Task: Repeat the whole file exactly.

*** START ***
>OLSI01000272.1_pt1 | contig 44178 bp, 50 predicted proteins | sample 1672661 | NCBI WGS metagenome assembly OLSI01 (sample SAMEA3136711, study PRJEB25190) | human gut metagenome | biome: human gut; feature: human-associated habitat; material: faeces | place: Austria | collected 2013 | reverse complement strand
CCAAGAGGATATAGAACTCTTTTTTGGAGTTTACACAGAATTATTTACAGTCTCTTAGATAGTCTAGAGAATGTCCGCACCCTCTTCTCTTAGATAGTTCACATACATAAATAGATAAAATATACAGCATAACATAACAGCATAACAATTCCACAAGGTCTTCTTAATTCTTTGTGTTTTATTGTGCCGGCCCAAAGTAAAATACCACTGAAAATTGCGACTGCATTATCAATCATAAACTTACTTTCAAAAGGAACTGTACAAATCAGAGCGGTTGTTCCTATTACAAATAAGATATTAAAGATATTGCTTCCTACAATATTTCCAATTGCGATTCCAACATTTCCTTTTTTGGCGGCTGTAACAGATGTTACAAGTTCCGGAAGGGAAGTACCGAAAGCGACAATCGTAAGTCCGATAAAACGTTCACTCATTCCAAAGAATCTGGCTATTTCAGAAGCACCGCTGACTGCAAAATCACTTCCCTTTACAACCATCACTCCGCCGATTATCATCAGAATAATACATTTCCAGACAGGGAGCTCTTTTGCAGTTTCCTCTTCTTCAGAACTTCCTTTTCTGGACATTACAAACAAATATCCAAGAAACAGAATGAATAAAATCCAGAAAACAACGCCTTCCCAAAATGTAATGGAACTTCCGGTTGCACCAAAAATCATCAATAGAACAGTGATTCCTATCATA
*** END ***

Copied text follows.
>OLSI01000272.1_pt1 | contig 44178 bp, 50 predicted proteins | sample 1672661 | NCBI WGS metagenome assembly OLSI01 (sample SAMEA3136711, study PRJEB25190) | human gut metagenome | biome: human gut; feature: human-associated habitat; material: faeces | place: Austria | collected 2013 | reverse complement strand
CCAAGAGGATATAGAACTCTTTTTTGGAGTTTACACAGAATTATTTACAGTCTCTTAGATAGTCTAGAGAATGTCCGCACCCTCTTCTCTTAGATAGTTCACATACATAAATAGATAAAATATACAGCATAACATAACAGCATAACAATTCCACAAGGTCTTCTTAATTCTTTGTGTTTTATTGTGCCGGCCCAAAGTAAAATACCACTGAAAATTGCGACTGCATTATCAATCATAAACTTACTTTCAAAAGGAACTGTACAAATCAGAGCGGTTGTTCCTATTACAAATAAGATATTAAAGATATTGCTTCCTACAATATTTCCAATTGCGATTCCAACATTTCCTTTTTTGGCGGCTGTAACAGATGTTACAAGTTCCGGAAGGGAAGTACCGAAAGCGACAATCGTAAGTCCGATAAAACGTTCACTCATTCCAAAGAATCTGGCTATTTCAGAAGCACCGCTGACTGCAAAATCACTTCCCTTTACAACCATCACTCCGCCGATTATCATCAGAATAATACATTTCCAGACAGGGAGCTCTTTTGCAGTTTCCTCTTCTTCAGAACTTCCTTTTCTGGACATTACAAACAAATATCCAAGAAACAGAATGAATAAAATCCAGAAAACAACGCCTTCCCAAAATGTAATGGAACTTCCGGTTGCACCAAAAATCATCAATAGAACAGTGATTCCTATCATA